In many ways, our emotional lives are nothing more than a collection of stories that we tell ourselves about ourselves. Whether we paint ourselves as victim or victor, bystander or primary actor, our internal worlds are just a collection of narratives about the things that have happened to us and the way that we’ve responded to them.
More to the point, how we feel about our lives is a matter of the stories that we tell ourselves over and over and again.
Go ahead and think about it for a moment: What are some of the stories that you tell yourself about yourself? How do you make sense of who you are?
Beyond the actual narratives, you may notice that you have certain “go-to” feelings that you feel more than others. You tell yourself a certain story and it makes you feel [insert emotion here] – maybe:
These things, both the stories that we tell ourselves and the feelings that we have about them, become like well-worn grooves in our brains. Not to get too nerdy here, but I actually mean that quite literally: The neurons that fire develop pathways in the brain; the more often they fire in that particular way, the more likely they are to fire that way again.
But here’s where things get REALLY interesting: Those stories aren’t necessarily the truth, and those emotions are often nothing more than habit. Furthermore, the fact that the grooves are so deep means that we’re more likely to keep creating the same types of situations over and over again (circumstances that make us feel, say, frustrated, powerless, or stuck) just because it’s familiar.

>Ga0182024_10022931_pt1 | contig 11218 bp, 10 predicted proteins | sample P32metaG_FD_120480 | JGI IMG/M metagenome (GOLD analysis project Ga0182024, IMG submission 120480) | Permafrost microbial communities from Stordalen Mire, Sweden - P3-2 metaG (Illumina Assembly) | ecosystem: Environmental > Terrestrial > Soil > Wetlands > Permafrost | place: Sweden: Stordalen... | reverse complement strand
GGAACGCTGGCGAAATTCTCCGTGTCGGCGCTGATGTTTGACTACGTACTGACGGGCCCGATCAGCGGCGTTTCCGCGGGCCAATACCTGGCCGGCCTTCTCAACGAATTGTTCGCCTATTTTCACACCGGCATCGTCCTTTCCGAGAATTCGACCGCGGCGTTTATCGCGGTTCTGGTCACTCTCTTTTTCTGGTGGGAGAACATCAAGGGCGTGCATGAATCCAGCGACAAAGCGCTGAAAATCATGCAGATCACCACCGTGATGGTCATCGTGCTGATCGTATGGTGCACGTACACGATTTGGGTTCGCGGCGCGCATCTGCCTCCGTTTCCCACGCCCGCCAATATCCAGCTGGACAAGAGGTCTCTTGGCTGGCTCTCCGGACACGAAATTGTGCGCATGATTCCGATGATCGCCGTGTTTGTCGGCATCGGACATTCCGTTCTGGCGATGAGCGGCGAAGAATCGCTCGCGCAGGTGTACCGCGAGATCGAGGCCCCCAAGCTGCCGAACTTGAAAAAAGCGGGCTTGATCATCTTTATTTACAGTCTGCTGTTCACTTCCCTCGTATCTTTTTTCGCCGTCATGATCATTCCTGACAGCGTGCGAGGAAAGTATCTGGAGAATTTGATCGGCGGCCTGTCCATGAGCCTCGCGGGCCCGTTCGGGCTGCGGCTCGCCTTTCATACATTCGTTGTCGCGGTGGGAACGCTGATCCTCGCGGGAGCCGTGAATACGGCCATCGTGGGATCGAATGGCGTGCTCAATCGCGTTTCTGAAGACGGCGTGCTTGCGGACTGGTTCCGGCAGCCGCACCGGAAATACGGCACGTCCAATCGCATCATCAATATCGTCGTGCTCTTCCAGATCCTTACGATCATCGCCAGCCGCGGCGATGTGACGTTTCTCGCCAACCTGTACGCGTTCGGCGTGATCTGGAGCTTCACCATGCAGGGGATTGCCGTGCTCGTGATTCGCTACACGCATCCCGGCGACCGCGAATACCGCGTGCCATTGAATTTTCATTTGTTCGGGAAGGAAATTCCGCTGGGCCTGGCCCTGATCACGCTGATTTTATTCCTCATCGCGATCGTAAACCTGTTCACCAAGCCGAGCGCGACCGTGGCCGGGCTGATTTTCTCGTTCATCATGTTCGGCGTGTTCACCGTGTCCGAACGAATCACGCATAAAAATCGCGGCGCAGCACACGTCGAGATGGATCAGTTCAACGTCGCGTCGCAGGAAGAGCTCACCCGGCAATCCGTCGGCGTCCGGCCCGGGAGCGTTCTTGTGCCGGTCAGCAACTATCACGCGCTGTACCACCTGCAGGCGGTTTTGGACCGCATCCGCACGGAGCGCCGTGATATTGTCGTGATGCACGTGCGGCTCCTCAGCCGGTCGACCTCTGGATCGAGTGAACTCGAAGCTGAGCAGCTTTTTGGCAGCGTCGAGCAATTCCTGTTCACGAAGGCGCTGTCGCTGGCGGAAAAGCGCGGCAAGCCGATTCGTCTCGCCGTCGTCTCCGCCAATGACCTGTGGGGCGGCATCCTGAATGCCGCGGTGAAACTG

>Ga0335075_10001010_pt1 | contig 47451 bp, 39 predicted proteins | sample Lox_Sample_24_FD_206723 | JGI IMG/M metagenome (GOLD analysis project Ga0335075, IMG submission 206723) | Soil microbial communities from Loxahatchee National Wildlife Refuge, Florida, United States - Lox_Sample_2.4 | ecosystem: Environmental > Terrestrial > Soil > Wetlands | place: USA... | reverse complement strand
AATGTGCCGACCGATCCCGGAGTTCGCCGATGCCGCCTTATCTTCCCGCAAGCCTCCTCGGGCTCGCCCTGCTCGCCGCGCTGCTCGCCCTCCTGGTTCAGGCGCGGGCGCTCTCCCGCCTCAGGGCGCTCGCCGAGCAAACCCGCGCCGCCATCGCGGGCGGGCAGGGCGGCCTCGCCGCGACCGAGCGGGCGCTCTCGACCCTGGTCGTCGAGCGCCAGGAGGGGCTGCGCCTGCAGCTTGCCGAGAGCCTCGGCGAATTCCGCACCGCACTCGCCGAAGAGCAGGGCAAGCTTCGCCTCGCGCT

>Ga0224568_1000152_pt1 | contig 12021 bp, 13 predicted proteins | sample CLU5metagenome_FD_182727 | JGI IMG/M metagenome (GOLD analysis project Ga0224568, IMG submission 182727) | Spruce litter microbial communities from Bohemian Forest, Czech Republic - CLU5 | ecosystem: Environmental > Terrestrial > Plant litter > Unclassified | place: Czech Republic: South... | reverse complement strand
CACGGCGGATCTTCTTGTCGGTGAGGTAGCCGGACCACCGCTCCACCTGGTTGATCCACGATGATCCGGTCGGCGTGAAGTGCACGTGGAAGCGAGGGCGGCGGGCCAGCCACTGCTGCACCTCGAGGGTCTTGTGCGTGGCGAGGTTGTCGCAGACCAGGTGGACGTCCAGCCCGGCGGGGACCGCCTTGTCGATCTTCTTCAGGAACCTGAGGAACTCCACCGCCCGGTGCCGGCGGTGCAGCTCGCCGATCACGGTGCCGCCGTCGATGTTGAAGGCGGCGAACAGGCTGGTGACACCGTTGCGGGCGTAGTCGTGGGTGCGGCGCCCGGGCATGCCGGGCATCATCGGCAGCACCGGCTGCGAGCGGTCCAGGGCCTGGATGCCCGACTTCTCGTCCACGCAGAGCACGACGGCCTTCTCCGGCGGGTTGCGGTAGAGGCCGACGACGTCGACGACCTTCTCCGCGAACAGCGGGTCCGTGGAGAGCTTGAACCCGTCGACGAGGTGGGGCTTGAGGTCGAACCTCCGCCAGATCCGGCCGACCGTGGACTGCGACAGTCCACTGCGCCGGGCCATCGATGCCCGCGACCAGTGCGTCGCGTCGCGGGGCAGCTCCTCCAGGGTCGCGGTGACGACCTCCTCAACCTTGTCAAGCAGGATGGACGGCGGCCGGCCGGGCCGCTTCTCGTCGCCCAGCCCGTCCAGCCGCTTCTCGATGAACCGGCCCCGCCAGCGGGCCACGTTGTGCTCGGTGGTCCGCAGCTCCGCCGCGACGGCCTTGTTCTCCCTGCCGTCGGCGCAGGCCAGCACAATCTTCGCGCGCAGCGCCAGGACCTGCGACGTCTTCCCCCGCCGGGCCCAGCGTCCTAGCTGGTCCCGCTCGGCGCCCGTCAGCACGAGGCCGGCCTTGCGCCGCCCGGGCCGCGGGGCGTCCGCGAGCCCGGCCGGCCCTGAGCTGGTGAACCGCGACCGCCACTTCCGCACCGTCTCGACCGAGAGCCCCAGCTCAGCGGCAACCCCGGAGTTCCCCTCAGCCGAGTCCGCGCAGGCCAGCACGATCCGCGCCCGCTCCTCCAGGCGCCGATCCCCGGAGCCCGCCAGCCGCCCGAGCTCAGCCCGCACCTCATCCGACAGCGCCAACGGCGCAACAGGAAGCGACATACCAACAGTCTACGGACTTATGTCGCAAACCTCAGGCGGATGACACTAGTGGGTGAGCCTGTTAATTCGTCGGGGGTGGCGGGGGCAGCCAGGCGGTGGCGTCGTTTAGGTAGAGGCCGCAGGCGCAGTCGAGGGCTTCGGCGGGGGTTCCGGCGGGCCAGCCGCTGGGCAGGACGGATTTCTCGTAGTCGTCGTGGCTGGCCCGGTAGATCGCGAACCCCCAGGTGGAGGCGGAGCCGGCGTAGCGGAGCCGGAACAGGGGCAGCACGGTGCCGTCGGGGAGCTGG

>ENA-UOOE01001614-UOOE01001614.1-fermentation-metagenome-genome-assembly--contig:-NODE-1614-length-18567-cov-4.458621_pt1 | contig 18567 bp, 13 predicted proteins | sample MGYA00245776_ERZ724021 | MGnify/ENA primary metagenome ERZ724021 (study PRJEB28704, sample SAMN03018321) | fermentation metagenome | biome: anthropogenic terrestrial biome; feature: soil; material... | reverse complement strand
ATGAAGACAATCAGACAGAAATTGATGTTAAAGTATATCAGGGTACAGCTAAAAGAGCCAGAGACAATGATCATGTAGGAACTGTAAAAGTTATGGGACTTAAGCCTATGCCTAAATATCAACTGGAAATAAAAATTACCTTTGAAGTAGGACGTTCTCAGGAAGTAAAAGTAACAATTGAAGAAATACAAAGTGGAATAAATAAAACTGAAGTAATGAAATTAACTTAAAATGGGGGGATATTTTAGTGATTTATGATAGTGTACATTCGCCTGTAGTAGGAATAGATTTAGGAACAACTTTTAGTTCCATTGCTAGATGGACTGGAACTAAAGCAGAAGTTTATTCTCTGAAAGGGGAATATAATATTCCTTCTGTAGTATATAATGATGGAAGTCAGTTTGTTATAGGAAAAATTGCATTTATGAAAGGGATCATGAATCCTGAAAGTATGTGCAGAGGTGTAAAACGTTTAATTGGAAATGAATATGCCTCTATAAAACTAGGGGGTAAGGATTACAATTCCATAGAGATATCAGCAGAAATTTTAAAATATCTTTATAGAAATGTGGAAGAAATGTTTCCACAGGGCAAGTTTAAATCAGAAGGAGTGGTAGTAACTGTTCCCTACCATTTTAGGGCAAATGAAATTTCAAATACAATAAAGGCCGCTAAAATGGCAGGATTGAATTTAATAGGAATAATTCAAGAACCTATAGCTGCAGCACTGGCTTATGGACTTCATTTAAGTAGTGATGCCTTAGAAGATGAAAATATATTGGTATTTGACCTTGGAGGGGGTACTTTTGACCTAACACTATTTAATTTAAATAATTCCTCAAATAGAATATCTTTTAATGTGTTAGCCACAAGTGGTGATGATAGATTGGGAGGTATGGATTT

It’s what we know.
Want an awesome “life hack?” We can change the way that we feel about our lives, and then start to change our very experiences, by updating the stories that we tell ourselves. It’s like a software upgrade. It goes like this:
Take out a journal and spend some time thinking about a story that you tell yourself that doesn’t feel very good—something off your own personal Very Worst of the ’90s soundtrack. Now, ask yourself the following questions:
- Is there any other way that I could tell myself this story?
- Is there some other version of the same events that’s also true?
Here’s an example: An old story like, “My parents always used to forget to pick me up after school when I was a kid; that made me feel unloved, unlovable, or forgettable” could become, “Actually, as I think about it now, it occurs to me that my parents must have been really overwhelmed; maybe their absent-mindedness had nothing to do with the amount of love they felt for me.”
As you tell the story differently, how does that change the way you feel about your life?
Almost more importantly: Is there anything that you can DO differently now that you have a new story to tell? Feel free to get creative here. How might you act if you had never told yourself those original stories? Would you ask the guy out? Go for the promotion? The sky is the limit here.
Now, shift gears for a moment. Think about an emotion you feel often, one which you would like to be released from. Is it sadness? Anger? Take a moment to think about one of your go-to emotions, then ask yourself the following questions:
- What does that feeling remind me of?
- What’s my earliest memory of having that feeling?
It’s time to embrace the idea that those stories and feelings no longer need to define you.
The good news is that the brain is “plastic,” which is a fancy way of saying that it can create new stories and new neural connections all the time.
What would your life look like if you told yourself only positive stories about your capabilities? How might you do things differently? Can you go out and experiment with new kinds of behavior?
Look forward to meeting the new version of you! And if you’d like to comment on this article or ask questions about it, you can do so by subscribing to my newsletter and joining my private Facebook group right here 🙂